VMLP 12: Minolta MD Zoom 28-85mm, f3.5-4.5—Yeah, You Want One of These

Minolta made so many SR mount lenses that it is difficult for someone new to the brand to make an intelligent buying decision. There are a few famous lenses, and they get all the press. When I bought my first manual camera in July 2019, the most widely touted lenses for regular folks were the MC Rokkor 50mm 1.4 PG, the MC Rokkor 58mm 1.4 PF, and the MD Zoom Rokkor 35-70mm macro. Everything I read seemed to mention these three lenses. At the time, my budget for lenses was still around 35.00 (before I dreamed up the VMLP). Searching eBay, each lens cost more than that, and the 35-70mm, much more. Deciding I needed more lens suggestions, I changed my strategy and started searching for “best manual Minolta lenses” using Google. That search led to a few forum posts, some of which mentioned a wider variety of good lenses. Four lenses that seemed to be mentioned more than others at being better than they were given credit for were the MD Rokkor 80-200mm, MC Rokkor 75-200mm, MD Zoom 28-85mm, and the MD zoom 35-135mm. From then on, most of my lens quests were based on forum posts.  

Initially, I was interested in getting a mid-range zoom because, at the time, I had no manual primes or normal lenses, only an MD 70-210mm 4.5-5.6 that came with an X-570, which I bought only because the set was 20.00. The deciding factor in purchasing my first manual zoom was a post on the Rokkor Files comparing the 28-85mm to primes. The 28-85mm held up very well, so it became my first intentionally-purchased manual lens.

Introduced in 1983, the MD Zoom 28-85mm, f3.5-4.5 comes in only one version. Looking at old Popular Photography magazines from late 1983, the 28-85mm was the second most expensive zoom at about 190.00. The 24-50mm and the 35-135mm were the most costly zooms (250-300.00), and the 70-210mm f4 and 100-300mm were slightly less expensive than the 28-85mm. The 35-70mm was much cheaper at 119.00. The 28-85mm seems to have been sold by fewer vendors than the other zooms. I wonder how many were sold?

Technical Specs
The minimum focus distance (MFD) is a little more than 2 feet, 6 inches. It has a 55mm filter size and separate zoom and focusing rings. However, in macro mode (at the wide end), the distance drops to 18 inches. It is sturdy and well-built, weighing about 16.5 ounces (470 gms). (For more detailed specs, see Minolta SR Lens Index)

Fortunately, if one is buying, obscurity works in your favor. Back in July 2019, there were only two 28-85mm lenses listed on eBay in the US. One was 80.00, the other was well over 100.00—neither fit my budget. Then I discovered ShopGoodwill.com. Searching specifically for the 28-85mm never turned up any candidates. So, it was a complete accident that while looking for an SR-T 101 to replace the one from my college days, a listing appeared for an SR-T 101 with a 28-85mm attached. No one bid on the set (obscurity to the rescue), so for 9.99, I got the SR-T 101 and my first 28-85mm. Both were in good condition and worked fine.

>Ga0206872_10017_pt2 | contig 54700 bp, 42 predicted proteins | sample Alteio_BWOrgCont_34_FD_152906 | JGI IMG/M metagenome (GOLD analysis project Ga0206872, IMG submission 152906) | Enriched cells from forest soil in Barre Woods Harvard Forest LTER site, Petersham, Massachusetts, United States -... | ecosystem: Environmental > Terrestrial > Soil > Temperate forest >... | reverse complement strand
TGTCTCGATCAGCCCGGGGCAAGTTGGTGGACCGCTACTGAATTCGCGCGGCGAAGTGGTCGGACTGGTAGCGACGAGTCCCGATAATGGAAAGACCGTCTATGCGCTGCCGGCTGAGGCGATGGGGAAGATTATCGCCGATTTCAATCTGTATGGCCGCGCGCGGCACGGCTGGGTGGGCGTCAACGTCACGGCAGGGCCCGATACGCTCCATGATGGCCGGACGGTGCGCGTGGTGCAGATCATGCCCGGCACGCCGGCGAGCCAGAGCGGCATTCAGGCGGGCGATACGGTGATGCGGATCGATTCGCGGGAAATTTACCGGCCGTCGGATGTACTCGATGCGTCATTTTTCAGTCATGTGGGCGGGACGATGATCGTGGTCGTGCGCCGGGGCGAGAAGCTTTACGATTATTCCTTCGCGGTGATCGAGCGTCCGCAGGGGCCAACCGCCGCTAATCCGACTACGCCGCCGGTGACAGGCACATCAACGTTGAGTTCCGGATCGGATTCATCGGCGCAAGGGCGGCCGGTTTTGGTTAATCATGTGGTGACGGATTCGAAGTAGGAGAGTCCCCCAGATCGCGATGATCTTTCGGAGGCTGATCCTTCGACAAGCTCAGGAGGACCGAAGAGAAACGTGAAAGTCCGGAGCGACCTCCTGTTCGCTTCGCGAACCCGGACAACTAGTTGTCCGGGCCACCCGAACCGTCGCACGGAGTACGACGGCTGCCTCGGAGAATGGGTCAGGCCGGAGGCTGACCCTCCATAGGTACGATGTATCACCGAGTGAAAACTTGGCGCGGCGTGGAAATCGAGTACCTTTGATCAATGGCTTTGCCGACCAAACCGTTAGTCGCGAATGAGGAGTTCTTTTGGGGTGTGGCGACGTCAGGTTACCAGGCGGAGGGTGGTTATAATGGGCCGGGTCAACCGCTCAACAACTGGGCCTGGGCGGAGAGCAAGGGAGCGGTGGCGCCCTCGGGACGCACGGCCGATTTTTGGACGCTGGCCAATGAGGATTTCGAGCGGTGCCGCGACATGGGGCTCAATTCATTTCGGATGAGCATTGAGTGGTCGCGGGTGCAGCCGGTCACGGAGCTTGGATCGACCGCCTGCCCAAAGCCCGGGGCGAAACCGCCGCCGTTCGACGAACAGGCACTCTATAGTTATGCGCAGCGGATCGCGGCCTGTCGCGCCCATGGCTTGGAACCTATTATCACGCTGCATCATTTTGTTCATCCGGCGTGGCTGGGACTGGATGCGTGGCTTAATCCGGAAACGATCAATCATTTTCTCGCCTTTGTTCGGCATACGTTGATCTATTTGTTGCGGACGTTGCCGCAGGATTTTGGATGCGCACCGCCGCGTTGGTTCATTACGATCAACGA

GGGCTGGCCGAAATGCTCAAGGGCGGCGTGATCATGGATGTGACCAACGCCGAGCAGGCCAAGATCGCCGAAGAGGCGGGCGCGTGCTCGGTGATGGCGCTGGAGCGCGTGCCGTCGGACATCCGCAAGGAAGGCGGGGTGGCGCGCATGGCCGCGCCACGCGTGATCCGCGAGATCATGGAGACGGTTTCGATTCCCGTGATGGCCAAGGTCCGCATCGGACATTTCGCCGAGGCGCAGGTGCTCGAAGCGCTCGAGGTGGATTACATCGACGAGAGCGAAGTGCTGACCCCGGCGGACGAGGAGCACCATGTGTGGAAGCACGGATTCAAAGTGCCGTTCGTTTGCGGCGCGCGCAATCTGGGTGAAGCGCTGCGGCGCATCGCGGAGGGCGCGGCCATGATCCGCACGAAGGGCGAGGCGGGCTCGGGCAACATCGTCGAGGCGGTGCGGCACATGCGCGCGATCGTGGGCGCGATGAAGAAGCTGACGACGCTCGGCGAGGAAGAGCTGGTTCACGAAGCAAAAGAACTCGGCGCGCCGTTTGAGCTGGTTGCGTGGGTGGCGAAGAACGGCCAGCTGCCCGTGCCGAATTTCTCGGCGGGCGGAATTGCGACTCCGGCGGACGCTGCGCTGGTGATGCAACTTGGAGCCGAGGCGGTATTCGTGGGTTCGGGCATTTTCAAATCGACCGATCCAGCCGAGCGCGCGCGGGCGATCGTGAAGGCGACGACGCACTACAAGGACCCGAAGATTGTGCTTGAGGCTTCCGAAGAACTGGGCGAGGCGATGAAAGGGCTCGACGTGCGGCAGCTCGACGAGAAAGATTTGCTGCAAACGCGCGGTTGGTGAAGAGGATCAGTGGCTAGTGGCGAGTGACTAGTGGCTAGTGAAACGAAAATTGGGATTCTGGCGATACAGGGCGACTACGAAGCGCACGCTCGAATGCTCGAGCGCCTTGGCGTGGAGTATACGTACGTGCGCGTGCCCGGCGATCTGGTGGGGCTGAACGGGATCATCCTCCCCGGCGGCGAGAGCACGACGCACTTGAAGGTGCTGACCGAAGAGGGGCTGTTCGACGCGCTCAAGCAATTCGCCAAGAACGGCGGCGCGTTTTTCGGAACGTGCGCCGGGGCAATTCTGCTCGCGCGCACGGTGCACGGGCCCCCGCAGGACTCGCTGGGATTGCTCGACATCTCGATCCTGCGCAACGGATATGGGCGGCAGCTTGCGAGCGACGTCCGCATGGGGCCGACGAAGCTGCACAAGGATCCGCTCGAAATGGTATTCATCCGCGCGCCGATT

The black and white images (Ultrafine 400) included were shot with two Minolta XD11s. Color images (expired Fuji 100 shot at box speed) were made using an SR-T 201. The first four images are my sharpness tests. Two images were made at 28mm (f3.5 and f8), and the two were shot at 85mm (f4.5 and f8). The focusing distance of 2.6 ft made it impossible to get close enough to exclude areas outside the lightbox, but I decided not to crop the images anyway. I made two images to test the macro mode. One turned out well enough to use. (I was experimenting with lighting—something I will not do while testing lenses hereafter.) All images were home-developed using CineStill chemistries and scanned with the Epson v600.  (WordPress scales images, lowering resolution)

Macro mode (28mm)

The 28-85mm renders sharp images with superb color. Center sharpness wide-open is quite good. The MFD is annoying, but it is much less than some of my other favorite manual zooms, such as the 75-150mm f4 (4 feet). The macro mode is simple to use, but I did not explore it fully.

At 16 ounces, this lens isn’t light, but I did not find it to be burdensome. I have used this lens many times and keep it on my shelf within easy reach. Overall, this is a sharp, well-built zoom that comes close to primes in sharpness and color. I have used it on nearly every manual Minolta, including the SR-2 and SR-3. I love this lens. They show up in spurts on eBay. My advice: if you see one, buy it.  

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